Analysis conducted by Ernst & Young shows that, for every dollar spent to employ a target employee group in 2016, Atira Property Management Inc.(Atira) has realized a social return on investment (SROI) of $4.13, an improvement over Ernst & Young’s 2013 SROI report of $.81. Further, 88% of those hired believe their life circumstances have improved since they started work.
“The report validates our long-held belief that people in the community want to work,” says Janice Abbott, CEO of Atira Women’s Resource Society and Atira Property Management Inc. “They have something to contribute and want the chance to prove it,” Abbott said, “contrary to stereotypes held by so many.”
Atira’s target employee group includes individuals who meet one or more of the following criteria: a resident or former resident of Vancouver’s Downtown Eastside, unemployed or underemployed, faces significant barriers to employment as a result of institutional oppression, is receiving government income assistance and or living in Single Room Accommodation (SRA) hotel.
As said by one employee who started in an entry level position and is now working in a management role, “I never thought I could do anything with my life, let alone something meaningful. I wake up most days looking forward to my day, because it has purpose and meaning. I am truly grateful to the organization I work for, for allowing me to succeed where I never thought I could.”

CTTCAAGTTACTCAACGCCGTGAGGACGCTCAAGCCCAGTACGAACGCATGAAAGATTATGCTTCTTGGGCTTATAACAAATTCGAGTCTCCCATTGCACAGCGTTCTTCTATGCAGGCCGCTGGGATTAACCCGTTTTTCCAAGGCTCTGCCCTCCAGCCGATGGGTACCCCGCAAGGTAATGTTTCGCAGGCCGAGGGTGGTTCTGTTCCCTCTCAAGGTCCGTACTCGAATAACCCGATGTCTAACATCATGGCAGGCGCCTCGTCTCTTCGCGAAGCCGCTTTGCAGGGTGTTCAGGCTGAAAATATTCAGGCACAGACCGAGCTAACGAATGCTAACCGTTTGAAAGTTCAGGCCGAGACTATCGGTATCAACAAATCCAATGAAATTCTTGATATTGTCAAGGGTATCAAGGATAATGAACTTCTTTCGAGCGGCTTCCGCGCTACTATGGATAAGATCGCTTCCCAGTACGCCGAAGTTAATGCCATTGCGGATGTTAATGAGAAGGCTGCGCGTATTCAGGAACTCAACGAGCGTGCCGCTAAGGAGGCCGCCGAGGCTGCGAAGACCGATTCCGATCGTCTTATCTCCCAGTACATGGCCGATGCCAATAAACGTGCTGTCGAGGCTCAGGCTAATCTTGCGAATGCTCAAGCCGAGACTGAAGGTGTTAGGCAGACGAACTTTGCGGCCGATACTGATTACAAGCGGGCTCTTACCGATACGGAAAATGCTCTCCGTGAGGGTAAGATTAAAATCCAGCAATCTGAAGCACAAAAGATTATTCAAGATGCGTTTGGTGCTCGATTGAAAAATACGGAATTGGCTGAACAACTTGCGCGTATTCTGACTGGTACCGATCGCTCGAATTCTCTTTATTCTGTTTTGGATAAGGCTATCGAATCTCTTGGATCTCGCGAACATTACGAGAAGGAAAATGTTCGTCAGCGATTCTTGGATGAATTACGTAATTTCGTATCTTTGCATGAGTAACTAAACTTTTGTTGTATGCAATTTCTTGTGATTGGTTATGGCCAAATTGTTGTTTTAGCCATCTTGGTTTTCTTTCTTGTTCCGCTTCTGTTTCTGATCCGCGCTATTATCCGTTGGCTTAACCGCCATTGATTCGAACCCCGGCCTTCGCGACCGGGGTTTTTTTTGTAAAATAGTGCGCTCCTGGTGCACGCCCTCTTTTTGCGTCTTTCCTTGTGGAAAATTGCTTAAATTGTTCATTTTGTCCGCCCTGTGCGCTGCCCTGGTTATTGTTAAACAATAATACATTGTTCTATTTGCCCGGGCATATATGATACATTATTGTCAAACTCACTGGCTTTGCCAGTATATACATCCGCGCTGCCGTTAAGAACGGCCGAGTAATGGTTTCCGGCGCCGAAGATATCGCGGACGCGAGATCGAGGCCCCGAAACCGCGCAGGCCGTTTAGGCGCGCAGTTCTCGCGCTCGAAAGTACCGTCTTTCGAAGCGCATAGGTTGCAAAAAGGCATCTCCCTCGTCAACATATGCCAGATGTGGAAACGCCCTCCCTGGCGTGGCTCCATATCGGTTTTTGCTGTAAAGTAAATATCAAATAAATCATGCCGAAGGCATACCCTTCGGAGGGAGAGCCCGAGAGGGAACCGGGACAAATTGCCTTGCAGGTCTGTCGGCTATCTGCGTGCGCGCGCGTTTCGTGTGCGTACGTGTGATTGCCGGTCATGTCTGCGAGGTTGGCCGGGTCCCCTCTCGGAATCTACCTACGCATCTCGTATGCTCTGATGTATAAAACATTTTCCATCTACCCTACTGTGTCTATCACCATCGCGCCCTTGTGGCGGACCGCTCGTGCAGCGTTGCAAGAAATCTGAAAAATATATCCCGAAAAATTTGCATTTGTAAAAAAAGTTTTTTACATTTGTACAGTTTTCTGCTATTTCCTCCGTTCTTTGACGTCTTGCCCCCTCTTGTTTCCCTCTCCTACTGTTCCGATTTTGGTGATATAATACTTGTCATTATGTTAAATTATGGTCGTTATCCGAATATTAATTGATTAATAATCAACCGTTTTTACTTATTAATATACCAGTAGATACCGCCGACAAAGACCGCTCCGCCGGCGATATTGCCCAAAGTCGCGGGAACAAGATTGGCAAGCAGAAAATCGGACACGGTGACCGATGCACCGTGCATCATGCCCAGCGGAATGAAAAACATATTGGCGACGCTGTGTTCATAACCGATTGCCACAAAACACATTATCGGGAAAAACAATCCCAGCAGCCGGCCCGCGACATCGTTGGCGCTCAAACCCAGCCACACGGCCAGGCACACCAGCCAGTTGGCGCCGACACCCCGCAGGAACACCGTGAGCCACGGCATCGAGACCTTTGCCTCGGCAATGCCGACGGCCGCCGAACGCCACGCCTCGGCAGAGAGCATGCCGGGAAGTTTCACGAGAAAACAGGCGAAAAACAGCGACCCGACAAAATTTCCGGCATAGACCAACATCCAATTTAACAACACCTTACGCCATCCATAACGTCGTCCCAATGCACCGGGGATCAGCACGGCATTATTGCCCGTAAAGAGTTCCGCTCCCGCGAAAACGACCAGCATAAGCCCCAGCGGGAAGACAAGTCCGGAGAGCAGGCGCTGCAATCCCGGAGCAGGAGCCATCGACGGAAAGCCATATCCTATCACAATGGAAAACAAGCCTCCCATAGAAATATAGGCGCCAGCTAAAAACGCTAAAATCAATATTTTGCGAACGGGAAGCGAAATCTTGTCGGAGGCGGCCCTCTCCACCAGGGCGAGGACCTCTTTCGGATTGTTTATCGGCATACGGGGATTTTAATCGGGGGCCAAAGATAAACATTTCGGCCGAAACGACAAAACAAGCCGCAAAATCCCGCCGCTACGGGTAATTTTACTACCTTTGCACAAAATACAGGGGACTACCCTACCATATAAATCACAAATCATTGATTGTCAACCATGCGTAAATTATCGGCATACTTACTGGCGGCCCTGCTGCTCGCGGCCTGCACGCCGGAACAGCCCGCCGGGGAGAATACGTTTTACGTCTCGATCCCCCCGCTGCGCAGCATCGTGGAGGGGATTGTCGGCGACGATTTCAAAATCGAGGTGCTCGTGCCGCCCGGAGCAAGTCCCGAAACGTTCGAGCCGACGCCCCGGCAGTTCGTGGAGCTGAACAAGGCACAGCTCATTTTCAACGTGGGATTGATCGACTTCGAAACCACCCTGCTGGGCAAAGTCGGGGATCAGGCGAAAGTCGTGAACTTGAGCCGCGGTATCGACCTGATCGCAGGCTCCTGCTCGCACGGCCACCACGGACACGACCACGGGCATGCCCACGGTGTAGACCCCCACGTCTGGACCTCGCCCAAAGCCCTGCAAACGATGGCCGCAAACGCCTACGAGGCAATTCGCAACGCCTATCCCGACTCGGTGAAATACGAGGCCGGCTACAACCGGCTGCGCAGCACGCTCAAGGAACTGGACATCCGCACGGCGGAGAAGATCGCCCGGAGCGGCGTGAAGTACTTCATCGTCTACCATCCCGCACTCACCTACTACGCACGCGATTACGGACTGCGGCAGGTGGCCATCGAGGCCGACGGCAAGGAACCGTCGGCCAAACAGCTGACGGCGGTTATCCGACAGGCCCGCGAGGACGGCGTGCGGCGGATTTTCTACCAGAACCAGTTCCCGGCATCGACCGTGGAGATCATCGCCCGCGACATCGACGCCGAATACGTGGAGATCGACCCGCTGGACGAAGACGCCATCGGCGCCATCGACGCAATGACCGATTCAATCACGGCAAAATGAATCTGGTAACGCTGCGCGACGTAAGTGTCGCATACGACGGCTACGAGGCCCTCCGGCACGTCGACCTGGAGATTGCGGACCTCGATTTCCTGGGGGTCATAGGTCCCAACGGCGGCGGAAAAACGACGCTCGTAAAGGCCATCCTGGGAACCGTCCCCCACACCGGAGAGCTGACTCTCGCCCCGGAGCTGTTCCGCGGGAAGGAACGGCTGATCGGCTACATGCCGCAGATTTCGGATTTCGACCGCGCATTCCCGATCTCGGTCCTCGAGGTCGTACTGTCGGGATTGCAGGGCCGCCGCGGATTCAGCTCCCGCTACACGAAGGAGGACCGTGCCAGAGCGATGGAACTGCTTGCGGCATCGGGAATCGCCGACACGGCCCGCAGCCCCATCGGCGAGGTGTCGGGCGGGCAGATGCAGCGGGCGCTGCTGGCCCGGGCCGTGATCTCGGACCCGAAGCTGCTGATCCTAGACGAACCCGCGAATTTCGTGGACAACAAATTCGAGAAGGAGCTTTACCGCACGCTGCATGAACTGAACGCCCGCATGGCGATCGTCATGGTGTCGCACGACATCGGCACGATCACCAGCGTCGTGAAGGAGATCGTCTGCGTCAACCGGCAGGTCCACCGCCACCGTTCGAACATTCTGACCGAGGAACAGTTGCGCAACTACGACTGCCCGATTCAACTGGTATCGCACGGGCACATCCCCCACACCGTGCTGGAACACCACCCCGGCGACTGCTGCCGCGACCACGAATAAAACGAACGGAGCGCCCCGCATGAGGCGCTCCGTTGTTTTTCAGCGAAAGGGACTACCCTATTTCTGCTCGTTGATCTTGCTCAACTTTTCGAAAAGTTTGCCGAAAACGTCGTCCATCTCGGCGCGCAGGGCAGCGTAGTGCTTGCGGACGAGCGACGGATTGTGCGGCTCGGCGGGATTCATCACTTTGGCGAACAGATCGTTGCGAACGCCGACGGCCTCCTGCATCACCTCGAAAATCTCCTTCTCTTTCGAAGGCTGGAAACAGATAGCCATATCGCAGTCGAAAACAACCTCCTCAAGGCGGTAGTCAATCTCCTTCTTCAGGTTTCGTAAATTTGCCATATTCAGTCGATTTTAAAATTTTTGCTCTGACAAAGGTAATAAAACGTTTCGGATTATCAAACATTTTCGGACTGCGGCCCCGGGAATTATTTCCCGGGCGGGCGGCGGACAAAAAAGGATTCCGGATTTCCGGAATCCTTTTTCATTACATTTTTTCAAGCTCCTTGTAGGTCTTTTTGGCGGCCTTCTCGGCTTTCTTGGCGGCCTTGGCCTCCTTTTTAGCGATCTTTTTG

Abbott says she has always believed Atira’s employment strategy was working and the 2013 and now 2016 SROI reports demonstrate that hiring employees from community not only creates significant change, but also a significant financial return on investment.
“By partnering with an international firm like Ernst & Young, we’ve been able to take advantage of a credible economic model to calculate social impact and prove our hiring model works,” she said.
Ernst & Young arrived at its results through measurement and analysis of the qualitative and quantitative costs of hiring individuals from APMI’s target employee group, and impacts on social assistance, local spending, social housing, criminal justice costs, health costs, and food banks and meal programs. They also considered other factors such as employability and job skills and quality of life. Ernst & Young’s full report can be found here.
Atira Property Management Inc. (APMI) is a socially responsible firm offering personalized, client-focused property management solutions in Greater Vancouver, and an opportunity for clients to give back to the community. As a social purpose, for-profit business, APMI is wholly owned by Atira Women’s Resource Society. All of APMI’s profits are donated to the Society and are used to fund affordable housing and support services for women and children fleeing violence and abuse.